Uva ursi, Arctostaphylos uva-ursi (syn. Arctostaphylos officinalis, Arbutus uva-ursi, Uva-ursi procumbens and Uva-ursi uva-ursi), is also known as arberry, bearberry, bear grape, hogberry, hog cranberry, kinnikinnick, manzanita, mealberry, mountain box, mountain cranberry, pinemat manzanita, red bearberry, rockberry, sagackhomi, sandberry and upland cranberry. It is distantly related to the cranberry and Guelder rose (also called the European cranberry). Manzanita is a generic name for the whole of Arctostaphylos.

Bees are attracted to the flowers, and bears to the fruit in those countries where bears roam free. It is often used as an ornamental, sometimes also to combat soil erosion.

It’s known as a “pioneer plant”, because it’s often among the first to colonize an area which has been burnt to the ground, even on poor soils. It is an evergreen, only about 4 inches tall but spreading over an area of around 3 feet across and has pretty flowers which can range in color from white to pink. It bears quantities of mealy fruit, which while not very tasty (better if cooked), is high in carbs and makes this a good plant to have around in areas where food shortages might be a problem – so long as you don’t mind the odd bear popping in for a snack.

It’s native to Europe, the Russian Federation, Guatemala, the US and Canada and is naturalized in many other places. The further south it is found, the higher the altitude.

Uva ursi is a member of the family Ericaceae, which includes heather and various other fairly tough plants, but almost all are lime-hating and like acid soil best. This plant is exceptional, because it is not infrequently found growing in limestone areas, where calcifuges (lime haters) generally don’t survive for very long.

Uva ursi requires moist, well drained, light to medium soil, and although it prefers an acid soil, it can cope if this is impossible. It will grow in full sun, semi shade or even full shade. This makes it especially useful in gardens and reclamation areas where there are low light levels.

It will succeed best in relatively acidic but poor soil. If you buy plants in, try to disturb the roots as little as possible when planting out, and do not attempt to move them once established. Though it will succeed in shade, there will be more fruit on plants in sunnier areas. The main supply of leaves for medicinal use should be collected in the fall, picking only leaves which are green, and dried in a warm place.

As mentioned already, the fruit may be eaten and can also be added to stews. In the past, the leaves have been used for tea, but I advise against this, in the light of the toxicity problem discussed later on.

Native Americans used uva ursi extensively to treat various problems, and it has been used in herbalism for centuries. However, the leaves (which are the part used for most purposes) contain hydroquinone, which is toxic in high doses and should not be taken for long periods. It should not be used while pregnant or breastfeeding or by anyone suffering from a kidney infection or kidney disease. Take no more than 10g (a third of an ounce) of dried leaf daily and do not exceed the stated dose. It is best to use uva ursi no more than 5 times a year (but if you’re getting UTIs or E.coli more frequently than this, you should be consulting a physician in any case). Discontinue use if the symptoms being treated do not go away after a week (48 hours for urinary tract infections) or if you develop a high fever, chills, nausea, vomiting, diarrhea or severe back pain and seek immediate medical assistance.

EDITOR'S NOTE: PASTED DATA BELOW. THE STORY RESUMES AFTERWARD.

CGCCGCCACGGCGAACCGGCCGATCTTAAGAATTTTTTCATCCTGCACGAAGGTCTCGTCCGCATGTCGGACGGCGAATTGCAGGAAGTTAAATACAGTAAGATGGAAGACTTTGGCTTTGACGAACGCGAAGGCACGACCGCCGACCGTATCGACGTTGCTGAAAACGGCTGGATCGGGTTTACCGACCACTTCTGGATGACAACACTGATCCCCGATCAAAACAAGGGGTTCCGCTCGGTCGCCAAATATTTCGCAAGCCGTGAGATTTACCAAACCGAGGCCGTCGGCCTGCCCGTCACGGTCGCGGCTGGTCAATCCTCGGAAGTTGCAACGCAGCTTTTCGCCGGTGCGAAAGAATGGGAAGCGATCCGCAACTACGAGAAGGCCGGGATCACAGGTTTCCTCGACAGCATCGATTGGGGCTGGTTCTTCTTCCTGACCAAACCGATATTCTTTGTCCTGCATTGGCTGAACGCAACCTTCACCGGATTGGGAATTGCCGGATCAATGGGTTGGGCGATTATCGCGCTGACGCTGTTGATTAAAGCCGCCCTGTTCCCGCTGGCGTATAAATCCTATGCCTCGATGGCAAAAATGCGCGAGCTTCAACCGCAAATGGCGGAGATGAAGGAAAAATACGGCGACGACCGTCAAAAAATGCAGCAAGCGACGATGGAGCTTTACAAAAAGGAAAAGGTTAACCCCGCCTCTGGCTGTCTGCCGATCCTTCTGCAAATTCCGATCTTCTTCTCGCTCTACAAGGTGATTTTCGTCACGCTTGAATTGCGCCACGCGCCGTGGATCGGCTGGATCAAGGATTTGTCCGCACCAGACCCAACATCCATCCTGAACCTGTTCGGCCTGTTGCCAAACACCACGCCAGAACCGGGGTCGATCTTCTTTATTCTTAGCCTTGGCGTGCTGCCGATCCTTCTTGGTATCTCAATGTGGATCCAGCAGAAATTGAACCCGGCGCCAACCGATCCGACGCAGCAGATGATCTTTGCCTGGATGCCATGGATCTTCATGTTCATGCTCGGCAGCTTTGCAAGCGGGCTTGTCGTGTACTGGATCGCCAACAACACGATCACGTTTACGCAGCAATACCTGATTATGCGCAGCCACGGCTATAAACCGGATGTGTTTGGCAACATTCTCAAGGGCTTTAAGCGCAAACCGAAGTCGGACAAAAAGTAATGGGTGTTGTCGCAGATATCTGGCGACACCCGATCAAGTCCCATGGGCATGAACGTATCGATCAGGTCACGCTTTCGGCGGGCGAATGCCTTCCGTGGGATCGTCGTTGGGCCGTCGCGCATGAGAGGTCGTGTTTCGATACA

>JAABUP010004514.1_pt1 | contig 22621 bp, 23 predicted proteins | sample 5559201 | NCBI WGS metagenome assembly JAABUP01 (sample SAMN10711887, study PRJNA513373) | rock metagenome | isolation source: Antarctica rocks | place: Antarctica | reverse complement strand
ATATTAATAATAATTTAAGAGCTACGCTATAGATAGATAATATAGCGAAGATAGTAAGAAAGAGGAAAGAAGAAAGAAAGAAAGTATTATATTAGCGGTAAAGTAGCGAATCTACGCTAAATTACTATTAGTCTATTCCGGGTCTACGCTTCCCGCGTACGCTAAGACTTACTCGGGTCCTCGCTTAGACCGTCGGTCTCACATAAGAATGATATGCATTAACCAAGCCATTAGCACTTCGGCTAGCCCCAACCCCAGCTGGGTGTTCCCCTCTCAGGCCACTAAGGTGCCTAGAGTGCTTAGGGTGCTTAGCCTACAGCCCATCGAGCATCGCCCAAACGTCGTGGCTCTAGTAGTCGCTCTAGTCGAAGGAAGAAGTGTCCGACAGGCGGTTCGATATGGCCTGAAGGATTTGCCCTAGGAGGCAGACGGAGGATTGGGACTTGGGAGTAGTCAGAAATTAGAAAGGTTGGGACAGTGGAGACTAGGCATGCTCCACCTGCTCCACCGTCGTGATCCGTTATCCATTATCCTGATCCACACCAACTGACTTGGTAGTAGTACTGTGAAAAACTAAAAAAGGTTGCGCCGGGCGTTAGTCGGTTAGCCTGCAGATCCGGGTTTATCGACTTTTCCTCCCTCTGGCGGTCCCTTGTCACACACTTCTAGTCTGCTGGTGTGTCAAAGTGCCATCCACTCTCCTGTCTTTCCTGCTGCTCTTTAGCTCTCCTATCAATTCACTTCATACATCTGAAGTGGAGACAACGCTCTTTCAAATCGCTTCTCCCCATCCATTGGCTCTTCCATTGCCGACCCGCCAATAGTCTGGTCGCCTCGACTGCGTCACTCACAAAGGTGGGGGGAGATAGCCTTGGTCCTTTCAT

Despite all these warnings, uva ursi is a sovereign remedy for urinary tract infections and E.coli, best used in combination with a vegetarian diet to ensure that the urine is alkaline (otherwise the reaction in the kidneys which releases the active ingredient will not take place). For the same reason, do not combine its use with cranberry juice, as this makes the urine acidic.

The method for making an infusion is unusual. Soak the dried leaves from a few hours up to a week in alcohol (brandy is best), then use a teaspoon (5ml) of the soaked leaves to each cup (250ml, 8 fl oz) of boiling water. Allow to stand in the usual way before straining off the leaves and discarding them. You can drink up to 3 cups a day of this infusion, but stick to the time limits mentioned previously.

You may come across instructions for using uva ursi in poultices. However, the hydroquinone is easily absorbed by the skin, so rather than waste your 5 doses a year on stuff you can treat with other things, my advice is to save them up for UTIs and E.coli, which are much more difficult to find remedies for.

A recipe for lung repair recommended by Dr Elise Wright of /contains 1 part each of coltsfoot and uva ursi to 2 parts great mullein by volume. Take 2 cups of an infusion made from a teaspoonful of this mixture to a cup a day.

Uva ursi is not used in aromatherapy.

Uva ursi doesn’t need a great deal of attention, so it should be easy enough to ensure that organic cultivation methods are used. This will also avoid diluting or corrupting the active constituents with foreign chemicals. To find out more about growing organic herbs visit the Gardenzone.